What is one of the strongest predictors of academic success for students? In this superhero tip, we’ll explore the answer to this!

Rigorous Skill Development and Grit

Tips from our C5 Intervention Program & C5 Summer Institute

This blog discusses a tip that fits within our second C5 Component, which is Rigorous Skill Development. 

What would be your answer to the question, “What is the best predictor of academic success?” You might say “having a great teacher” or “ student intelligence” or maybe even "having a supportive home environment.” While those things are absolutely contributors to academic success, they are not the best predictors of success - at least not according to our team's experience or the research.

So, what is one of the strongest predictors of academic success for students? Grit. 

Angela Duckworth, a prominent figure in the educational arena and New York Times best-seller on the subject, defines grit as “sticking with things over the very long term until you master them.” As an educator, you can probably imagine why grit is an important indicator of success. After all, the ability to stick with things in the long term is something that all of our students need in order to attain and maintain, not just academic success, but success in life in general. 

Grit is not one of those character traits that we hear a lot about but is integral to success. We tend to think of character development as something to be done exclusively in the home. However, we can attest to the truth that schools can be just as equally equipped to help students develop grit in very practical ways.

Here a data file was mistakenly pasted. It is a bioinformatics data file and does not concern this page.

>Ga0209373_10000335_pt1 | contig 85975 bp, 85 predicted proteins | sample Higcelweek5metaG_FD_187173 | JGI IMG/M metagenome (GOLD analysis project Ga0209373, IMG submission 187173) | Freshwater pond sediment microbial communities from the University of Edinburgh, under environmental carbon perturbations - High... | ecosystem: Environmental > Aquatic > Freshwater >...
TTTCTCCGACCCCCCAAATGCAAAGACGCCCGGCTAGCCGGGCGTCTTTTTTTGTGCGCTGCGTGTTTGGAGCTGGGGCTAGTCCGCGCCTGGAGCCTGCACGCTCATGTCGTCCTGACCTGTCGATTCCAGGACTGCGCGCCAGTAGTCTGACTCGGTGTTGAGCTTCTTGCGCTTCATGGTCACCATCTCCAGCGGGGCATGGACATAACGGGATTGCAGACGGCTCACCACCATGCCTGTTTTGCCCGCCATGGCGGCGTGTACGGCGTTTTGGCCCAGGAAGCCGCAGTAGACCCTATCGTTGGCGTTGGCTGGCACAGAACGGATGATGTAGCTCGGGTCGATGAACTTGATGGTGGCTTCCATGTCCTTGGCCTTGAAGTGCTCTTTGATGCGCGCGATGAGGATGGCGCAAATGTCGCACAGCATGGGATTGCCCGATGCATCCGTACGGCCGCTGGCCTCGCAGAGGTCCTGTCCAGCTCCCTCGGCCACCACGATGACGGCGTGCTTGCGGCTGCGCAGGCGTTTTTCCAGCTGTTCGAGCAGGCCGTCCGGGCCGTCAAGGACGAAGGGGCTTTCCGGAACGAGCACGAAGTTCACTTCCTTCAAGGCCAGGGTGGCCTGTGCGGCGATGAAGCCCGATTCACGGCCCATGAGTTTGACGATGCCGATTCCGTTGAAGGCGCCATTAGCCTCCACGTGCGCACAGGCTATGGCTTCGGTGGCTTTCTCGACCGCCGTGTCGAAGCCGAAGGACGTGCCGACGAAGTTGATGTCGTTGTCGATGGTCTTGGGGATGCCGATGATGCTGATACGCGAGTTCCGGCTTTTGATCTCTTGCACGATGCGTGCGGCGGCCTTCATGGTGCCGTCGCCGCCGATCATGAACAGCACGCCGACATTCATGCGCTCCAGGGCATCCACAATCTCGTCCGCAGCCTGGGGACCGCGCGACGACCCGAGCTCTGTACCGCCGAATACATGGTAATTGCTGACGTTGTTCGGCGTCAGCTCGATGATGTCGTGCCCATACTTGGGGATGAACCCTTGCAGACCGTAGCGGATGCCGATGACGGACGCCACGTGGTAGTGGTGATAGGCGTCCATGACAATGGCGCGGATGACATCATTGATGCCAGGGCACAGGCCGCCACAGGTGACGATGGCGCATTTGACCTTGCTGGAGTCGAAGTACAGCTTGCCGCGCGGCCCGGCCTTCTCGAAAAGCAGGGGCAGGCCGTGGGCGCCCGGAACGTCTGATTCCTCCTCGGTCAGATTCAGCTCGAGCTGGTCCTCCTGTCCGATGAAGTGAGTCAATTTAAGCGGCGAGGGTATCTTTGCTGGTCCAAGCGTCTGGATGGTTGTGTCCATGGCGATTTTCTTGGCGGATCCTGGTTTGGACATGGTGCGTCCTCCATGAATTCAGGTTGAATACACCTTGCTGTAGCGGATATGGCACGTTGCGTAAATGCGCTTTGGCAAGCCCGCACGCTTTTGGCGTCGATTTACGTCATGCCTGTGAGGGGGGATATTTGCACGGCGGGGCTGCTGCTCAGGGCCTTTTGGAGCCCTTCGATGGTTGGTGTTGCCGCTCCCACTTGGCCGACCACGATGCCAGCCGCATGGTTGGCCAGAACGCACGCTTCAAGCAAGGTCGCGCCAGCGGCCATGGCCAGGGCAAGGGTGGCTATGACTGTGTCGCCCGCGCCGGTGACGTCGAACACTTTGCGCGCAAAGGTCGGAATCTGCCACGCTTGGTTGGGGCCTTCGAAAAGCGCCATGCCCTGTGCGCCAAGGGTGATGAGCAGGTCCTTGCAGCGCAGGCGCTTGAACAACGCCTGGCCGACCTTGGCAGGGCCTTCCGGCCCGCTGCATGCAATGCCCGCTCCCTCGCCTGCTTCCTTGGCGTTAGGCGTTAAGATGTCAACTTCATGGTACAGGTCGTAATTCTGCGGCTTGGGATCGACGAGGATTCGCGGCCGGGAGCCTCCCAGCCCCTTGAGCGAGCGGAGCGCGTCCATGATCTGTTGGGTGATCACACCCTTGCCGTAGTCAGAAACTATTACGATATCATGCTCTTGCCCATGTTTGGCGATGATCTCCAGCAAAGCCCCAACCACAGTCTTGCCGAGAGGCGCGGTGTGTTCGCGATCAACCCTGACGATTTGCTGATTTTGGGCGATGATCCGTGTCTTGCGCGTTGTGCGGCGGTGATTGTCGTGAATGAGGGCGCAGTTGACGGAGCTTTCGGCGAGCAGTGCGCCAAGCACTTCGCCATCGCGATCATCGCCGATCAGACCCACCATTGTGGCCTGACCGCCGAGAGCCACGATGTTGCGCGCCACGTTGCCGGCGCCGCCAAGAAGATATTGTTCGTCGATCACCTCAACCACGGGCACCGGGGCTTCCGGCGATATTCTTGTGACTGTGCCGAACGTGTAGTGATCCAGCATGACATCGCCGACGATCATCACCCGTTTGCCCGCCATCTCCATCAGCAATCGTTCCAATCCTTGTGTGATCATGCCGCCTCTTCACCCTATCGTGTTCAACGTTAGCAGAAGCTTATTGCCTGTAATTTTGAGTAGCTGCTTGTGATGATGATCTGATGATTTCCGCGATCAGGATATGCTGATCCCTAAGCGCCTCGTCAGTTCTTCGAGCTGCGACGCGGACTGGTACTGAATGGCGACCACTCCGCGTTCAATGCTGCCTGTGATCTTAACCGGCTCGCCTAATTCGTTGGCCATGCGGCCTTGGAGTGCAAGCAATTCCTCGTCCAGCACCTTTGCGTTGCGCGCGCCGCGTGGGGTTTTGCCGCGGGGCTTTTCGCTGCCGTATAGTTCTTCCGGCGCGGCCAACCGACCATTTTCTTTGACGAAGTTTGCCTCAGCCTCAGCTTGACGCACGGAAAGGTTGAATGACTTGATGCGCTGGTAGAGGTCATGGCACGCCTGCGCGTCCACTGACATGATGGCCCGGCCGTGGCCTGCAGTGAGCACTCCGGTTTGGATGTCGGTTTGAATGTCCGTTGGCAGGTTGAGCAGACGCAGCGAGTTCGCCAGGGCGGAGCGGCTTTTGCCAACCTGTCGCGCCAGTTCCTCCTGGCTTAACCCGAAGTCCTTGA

Before we discuss some of the practical ways to help students develop grit, we want to identify what we’d like to call the “arch-nemesis” of this character trait. It's something that we might need to look out for that may get in the way of developing grit. In this case, low self-esteem. In order for a student to develop grit, there needs to be an internal belief and feeling that they can do it, whatever “it” might be. There has to be a feeling of capability, or a high esteem of one's own abilities. 

Poor self-perception and experiences that reinforce that feeling of “I’m not good enough” will impede on grit every single time.

So, how do we counter this? How do we, as educators, help students to develop grit?

Here are some practical ways: 

  • Make exposure to literature and content around grit and resilience-building a regular part of your academic curriculum. 
  • Identify instances when you see students demonstrating GRIT in their work, relationships, etc. 
  • Help students to see obstacles as opportunities to learn or do something different rather than giving up. 
  • Expose your students to assignments and exercises that may be JUST outside of their reach or experience. Something to evoke enough difficulty that it “feels” like a challenge but not so far that it makes them feel “overwhelmed.” 

You are probably doing these things already but we hope that this tip gives you just the encouragement you need to know that it makes a difference and to be intentional. Your students will thank you!